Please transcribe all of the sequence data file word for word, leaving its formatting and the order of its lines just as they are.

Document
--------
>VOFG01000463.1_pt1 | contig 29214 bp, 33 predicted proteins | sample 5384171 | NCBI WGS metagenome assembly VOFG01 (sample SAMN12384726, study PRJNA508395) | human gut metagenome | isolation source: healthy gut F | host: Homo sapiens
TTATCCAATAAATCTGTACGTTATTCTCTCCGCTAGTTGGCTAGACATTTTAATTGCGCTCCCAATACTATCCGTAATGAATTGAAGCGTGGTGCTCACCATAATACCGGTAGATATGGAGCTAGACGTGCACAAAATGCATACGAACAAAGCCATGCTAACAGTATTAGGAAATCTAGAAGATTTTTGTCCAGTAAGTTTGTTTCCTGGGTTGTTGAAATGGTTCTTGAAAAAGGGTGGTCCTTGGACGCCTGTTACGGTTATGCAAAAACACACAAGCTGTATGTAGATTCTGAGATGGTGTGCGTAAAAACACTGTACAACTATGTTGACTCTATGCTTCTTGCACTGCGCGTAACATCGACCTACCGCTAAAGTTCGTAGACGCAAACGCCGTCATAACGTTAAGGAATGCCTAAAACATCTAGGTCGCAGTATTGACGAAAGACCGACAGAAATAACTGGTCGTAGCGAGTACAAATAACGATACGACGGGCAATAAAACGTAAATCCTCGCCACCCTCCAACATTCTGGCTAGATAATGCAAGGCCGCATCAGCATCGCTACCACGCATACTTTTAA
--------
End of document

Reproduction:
>VOFG01000463.1_pt1 | contig 29214 bp, 33 predicted proteins | sample 5384171 | NCBI WGS metagenome assembly VOFG01 (sample SAMN12384726, study PRJNA508395) | human gut metagenome | isolation source: healthy gut F | host: Homo sapiens
TTATCCAATAAATCTGTACGTTATTCTCTCCGCTAGTTGGCTAGACATTTTAATTGCGCTCCCAATACTATCCGTAATGAATTGAAGCGTGGTGCTCACCATAATACCGGTAGATATGGAGCTAGACGTGCACAAAATGCATACGAACAAAGCCATGCTAACAGTATTAGGAAATCTAGAAGATTTTTGTCCAGTAAGTTTGTTTCCTGGGTTGTTGAAATGGTTCTTGAAAAAGGGTGGTCCTTGGACGCCTGTTACGGTTATGCAAAAACACACAAGCTGTATGTAGATTCTGAGATGGTGTGCGTAAAAACACTGTACAACTATGTTGACTCTATGCTTCTTGCACTGCGCGTAACATCGACCTACCGCTAAAGTTCGTAGACGCAAACGCCGTCATAACGTTAAGGAATGCCTAAAACATCTAGGTCGCAGTATTGACGAAAGACCGACAGAAATAACTGGTCGTAGCGAGTACAAATAACGATACGACGGGCAATAAAACGTAAATCCTCGCCACCCTCCAACATTCTGGCTAGATAATGCAAGGCCGCATCAGCATCGCTACCACGCATACTTTTAA